Bento boxes are mostly prepared to be eaten at room temperature or stored cold, but they can also be heated. The portions are bite-sized, and conveniently eaten easily using chopsticks.
What are the main types of Japanese bento?
Bento boxes take on many sizes and forms. Here are some common variations:
- Marukonouchi Bento – this ready-made bento is prepared by a commercial caterer, often found in convenience stores and supermarkets. The box is usually divided into two sections, one side of the box contains a rice dish while the other is filled with a small side dish.
- Hinomaru Bento – The name translates as ‘circle of the sun’ refering to the Japanese flag and symbol of Japan. The pure Hinomaru bento contains only plain white rice with an umeboshi (pickled plum) in the center to signify the sun. But it is typically served with a meat or fish side dish. Aside from being patriotic, the plum also acts as a natural preservative to keep the meal fresh.
- Ekiben Bento - This type of lunchbox is sold at major train stations, including on the platform and onboard the train. The ekiben is a complete meal served in a plastic, wood, or ceramic box along with a set of disposable chopsticks. Many train stations have become famous for their ekiben made from local food specialties.
- Noriben - This simple bento contains only nori (seaweed) with shoyu soy sauce for dipping and is placed over cooked rice.
- Kyaraben – Kyaraben or character bento is usually designed and made for children. The rice and food are shaped and placed artistically to look like characters from popular anime, games or movies. Besides nutritious and delicious meals that their mothers carefully prepare, these cute characters help to encourage kids to eat foods they do not particularly enjoy.
How to make your own bento lunch?
Making a bento box is not difficult and you can design and choose the food content freely. You can simply use California Rolls, some cooked rice grilled or simmered meat, or sushi and sashimi to spice up your meal. Or use your skills to craft an artistic food display, just like the Japanese, so you or your family can enjoy the meal more when open the box.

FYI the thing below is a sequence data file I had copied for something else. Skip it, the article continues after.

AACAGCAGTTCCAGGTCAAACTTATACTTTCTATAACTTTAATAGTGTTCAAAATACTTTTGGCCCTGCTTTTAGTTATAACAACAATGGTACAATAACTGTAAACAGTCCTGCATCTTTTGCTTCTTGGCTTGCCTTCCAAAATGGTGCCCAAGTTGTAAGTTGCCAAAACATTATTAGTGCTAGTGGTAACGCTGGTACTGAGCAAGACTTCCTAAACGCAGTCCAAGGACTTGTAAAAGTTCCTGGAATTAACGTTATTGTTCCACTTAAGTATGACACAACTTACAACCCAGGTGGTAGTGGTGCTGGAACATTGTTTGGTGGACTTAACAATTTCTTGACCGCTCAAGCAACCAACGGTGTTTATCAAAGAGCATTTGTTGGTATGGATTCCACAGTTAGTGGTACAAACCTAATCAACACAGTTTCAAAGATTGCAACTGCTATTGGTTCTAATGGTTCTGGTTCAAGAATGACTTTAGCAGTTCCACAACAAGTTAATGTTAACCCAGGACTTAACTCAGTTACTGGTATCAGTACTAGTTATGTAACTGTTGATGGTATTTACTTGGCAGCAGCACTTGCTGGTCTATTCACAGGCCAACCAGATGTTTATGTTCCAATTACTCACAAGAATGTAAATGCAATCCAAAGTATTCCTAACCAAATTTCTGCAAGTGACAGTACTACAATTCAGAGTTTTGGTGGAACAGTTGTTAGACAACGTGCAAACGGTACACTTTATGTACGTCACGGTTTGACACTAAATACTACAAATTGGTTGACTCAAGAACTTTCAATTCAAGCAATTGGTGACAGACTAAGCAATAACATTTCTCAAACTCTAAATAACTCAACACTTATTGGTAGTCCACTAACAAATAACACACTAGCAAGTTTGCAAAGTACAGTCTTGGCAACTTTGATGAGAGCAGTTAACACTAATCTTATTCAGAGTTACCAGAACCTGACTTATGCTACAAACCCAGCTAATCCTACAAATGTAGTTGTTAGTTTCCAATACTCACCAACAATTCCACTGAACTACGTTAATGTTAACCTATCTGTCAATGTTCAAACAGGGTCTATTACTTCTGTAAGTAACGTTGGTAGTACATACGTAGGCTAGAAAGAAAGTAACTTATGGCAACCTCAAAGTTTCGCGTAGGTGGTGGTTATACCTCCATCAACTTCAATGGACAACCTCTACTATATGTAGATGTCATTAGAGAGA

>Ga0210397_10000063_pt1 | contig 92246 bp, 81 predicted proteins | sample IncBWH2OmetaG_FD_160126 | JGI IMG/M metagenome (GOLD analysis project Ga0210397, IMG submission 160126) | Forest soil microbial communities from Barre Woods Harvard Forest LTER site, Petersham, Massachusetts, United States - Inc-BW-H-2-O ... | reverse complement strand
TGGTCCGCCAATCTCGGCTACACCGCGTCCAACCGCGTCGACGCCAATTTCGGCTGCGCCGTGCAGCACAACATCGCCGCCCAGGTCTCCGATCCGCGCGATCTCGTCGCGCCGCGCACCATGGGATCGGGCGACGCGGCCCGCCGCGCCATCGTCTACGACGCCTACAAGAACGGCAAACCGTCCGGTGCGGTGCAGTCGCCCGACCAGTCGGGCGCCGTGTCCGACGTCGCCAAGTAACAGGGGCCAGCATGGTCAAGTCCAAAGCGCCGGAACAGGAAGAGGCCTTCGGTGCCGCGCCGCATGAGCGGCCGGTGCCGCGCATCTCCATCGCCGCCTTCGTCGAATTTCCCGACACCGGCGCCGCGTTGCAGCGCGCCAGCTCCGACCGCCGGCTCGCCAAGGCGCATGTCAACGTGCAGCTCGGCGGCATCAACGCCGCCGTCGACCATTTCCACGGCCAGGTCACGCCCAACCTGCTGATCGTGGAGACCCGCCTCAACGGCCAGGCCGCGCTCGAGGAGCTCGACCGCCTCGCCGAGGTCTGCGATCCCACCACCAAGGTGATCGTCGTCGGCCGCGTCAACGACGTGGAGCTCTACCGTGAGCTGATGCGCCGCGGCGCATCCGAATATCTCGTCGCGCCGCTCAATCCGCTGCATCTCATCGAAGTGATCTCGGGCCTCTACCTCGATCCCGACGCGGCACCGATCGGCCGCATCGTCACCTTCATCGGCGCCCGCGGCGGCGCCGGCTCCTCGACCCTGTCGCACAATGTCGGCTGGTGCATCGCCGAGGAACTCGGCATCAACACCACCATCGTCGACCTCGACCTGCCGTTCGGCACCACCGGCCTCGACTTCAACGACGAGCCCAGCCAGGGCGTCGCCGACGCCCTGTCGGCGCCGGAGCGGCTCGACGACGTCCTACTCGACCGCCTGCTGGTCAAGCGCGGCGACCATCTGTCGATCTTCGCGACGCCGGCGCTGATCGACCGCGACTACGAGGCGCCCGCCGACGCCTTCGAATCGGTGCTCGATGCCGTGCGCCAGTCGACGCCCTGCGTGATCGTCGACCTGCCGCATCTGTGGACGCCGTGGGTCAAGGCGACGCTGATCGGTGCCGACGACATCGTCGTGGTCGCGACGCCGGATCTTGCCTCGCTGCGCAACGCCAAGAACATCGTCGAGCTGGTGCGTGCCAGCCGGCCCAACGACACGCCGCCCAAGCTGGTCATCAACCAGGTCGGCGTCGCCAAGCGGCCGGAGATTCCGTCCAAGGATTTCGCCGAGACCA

There is no specific pattern but a typical example of food ratio in the bento box is 4,3,2,1: Four for carb (rice or noodle). Three for protein (meat or fish). Two for vegetables; and one for tsukemono (Japanese pickled vegetables) or dessert.
To prepare a bento lunchbox, another important thing is to prevent food poisoning, especially during summer, when food spoil quicker in high temperature. Here are a few recommendations - Select high quality food-grade bento box that is leakproof, easy to wash and take care of. Make sure most of your food is fully cooked or heated (unless you make a sushi meal, but it should be avoided during Summer). Hot rice and an accompanying dish should be cooled down to room temperature before it is sealed. Trapped steam can lead to unwanted condensation and bacteria. Also, bento must be kept in a cool place with less moisture.
If you are looking for some ideas what to make for your bento, you can check our Japanese recipes here.